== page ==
Hypokalemia- Hipopotasemia - نقص بوتاسيوم الدم - 低血鉀症 -
Hypokaliämie - 低カリウム血症 - гипокалиемия - hipokaliemia - υποκαλιαιμία - hạ kali máu - хипокалемија - ipokaliemia - хипокалиемия - هیپوکالمی - היפּאָקאַלעמיאַ
The purpose of this blog is to collate all the key information regarding Hypokalemic Periodic Paralys, its symptoms, side effects and treatment. Information in English and Spanish. *****
If a genetic disorder runs in my family, what are the chances that my children will have the condition?
When a genetic disorder is diagnosed in a family, family members often want to know the likelihood that they or their children will develop the condition. This can be difficult to predict in some cases because many factors influence a person's chances of developing a genetic condition. One important factor is how the condition is inherited. For example:
Autosomal dominant inheritance: A person affected by an autosomal dominant disorder has a 50 percent chance of passing the mutated gene to each child. The chance that a child will not inherit the mutated gene is also 50 percent (illustration). However, in some cases an autosomal dominant disorder results from a new (de novo) mutation that occurs during the formation of egg or sperm cells or early in embryonic development. In these cases, the child's parents are unaffected, but the child may pass on the condition to his or her own children (illustration).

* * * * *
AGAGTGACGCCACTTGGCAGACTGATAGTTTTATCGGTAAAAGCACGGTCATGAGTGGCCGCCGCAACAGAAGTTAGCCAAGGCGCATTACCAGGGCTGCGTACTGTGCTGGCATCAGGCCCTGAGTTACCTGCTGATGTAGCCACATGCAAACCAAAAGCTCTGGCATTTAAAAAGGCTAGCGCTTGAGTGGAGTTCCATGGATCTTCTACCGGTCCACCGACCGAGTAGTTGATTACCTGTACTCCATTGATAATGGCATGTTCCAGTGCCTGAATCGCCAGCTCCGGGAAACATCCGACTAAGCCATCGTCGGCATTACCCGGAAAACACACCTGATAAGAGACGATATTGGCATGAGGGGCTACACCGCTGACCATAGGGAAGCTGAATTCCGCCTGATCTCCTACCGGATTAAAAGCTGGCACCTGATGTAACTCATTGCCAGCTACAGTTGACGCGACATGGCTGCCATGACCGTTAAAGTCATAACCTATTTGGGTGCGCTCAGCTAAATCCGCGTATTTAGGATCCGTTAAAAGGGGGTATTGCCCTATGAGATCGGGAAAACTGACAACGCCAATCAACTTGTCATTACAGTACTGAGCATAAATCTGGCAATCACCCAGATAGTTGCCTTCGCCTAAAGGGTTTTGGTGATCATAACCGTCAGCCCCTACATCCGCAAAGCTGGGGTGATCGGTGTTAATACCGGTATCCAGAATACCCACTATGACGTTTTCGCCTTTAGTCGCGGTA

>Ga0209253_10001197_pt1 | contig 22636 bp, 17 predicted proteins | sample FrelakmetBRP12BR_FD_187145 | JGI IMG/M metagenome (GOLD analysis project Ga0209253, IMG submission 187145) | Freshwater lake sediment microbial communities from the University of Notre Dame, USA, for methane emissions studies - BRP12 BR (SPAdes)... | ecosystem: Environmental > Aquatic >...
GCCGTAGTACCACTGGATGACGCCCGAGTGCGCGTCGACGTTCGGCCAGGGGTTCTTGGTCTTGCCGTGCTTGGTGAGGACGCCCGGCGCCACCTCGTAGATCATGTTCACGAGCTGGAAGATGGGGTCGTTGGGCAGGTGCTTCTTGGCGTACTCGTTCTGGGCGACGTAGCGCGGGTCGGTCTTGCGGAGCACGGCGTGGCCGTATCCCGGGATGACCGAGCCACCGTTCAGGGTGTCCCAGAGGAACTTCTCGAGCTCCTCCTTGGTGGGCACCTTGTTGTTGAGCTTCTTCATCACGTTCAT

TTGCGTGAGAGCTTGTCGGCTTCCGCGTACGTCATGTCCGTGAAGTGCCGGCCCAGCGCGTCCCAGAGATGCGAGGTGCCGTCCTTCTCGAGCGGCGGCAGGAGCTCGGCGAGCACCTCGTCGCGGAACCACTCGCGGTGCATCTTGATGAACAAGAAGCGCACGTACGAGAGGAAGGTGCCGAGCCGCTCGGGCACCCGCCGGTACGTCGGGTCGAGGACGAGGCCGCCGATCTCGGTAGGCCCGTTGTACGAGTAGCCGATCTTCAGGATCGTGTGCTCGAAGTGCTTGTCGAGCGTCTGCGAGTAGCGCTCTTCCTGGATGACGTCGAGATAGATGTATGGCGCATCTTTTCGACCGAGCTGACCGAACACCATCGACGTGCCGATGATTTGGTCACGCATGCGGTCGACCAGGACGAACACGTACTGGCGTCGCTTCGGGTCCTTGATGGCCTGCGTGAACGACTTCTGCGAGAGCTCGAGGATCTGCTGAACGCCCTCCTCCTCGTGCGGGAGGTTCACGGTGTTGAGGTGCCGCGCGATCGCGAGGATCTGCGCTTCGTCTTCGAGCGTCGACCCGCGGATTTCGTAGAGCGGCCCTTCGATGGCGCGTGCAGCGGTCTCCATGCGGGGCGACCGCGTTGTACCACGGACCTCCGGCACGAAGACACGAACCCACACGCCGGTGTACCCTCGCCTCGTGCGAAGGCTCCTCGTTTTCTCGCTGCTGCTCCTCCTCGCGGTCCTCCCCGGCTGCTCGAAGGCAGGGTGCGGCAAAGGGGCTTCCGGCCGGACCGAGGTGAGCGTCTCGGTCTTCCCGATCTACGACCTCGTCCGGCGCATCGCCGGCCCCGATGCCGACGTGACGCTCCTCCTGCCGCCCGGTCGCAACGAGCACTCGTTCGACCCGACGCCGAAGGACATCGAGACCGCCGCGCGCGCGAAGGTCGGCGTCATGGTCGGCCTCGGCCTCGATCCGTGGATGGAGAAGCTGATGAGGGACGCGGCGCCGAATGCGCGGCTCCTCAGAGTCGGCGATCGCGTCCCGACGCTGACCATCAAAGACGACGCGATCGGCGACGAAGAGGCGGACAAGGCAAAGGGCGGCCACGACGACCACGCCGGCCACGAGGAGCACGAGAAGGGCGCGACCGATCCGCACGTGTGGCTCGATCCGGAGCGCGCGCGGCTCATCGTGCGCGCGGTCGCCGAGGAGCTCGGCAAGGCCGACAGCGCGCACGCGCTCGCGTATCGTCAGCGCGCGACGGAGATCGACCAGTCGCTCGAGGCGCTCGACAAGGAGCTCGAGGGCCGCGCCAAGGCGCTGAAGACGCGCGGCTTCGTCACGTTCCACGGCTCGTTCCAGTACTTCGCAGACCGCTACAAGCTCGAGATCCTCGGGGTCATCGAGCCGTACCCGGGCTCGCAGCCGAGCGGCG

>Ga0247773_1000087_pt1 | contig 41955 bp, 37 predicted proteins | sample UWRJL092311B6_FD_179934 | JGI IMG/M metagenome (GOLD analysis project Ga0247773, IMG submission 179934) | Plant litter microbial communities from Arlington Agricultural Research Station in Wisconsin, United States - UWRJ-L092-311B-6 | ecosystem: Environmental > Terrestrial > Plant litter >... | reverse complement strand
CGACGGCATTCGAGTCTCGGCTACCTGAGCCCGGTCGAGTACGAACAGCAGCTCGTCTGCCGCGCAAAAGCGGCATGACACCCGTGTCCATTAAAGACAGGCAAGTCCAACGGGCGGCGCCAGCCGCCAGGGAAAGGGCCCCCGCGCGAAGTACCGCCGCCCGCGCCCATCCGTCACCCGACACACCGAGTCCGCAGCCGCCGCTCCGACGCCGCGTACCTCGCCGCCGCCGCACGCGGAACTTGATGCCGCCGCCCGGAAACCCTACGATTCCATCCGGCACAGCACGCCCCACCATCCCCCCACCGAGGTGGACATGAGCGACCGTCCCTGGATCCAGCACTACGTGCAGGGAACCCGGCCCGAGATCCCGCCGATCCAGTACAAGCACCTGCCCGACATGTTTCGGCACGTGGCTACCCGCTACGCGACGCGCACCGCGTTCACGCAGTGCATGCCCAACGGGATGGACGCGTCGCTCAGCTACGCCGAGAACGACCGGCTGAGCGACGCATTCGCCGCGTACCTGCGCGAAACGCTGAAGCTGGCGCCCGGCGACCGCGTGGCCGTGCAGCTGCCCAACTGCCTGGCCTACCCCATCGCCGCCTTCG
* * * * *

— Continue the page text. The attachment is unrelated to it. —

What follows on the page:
Autosomal recessive inheritance: Two unaffected people who each carry one copy of the mutated gene for an autosomal recessive disorder (carriers) have a 25 percent chance with each pregnancy of having a child affected by the disorder. The chance with each pregnancy of having an unaffected child who is a carrier of the disorder is 50 percent, and the chance that a child will not have the disorder and will not be a carrier is 25 percent (illustration).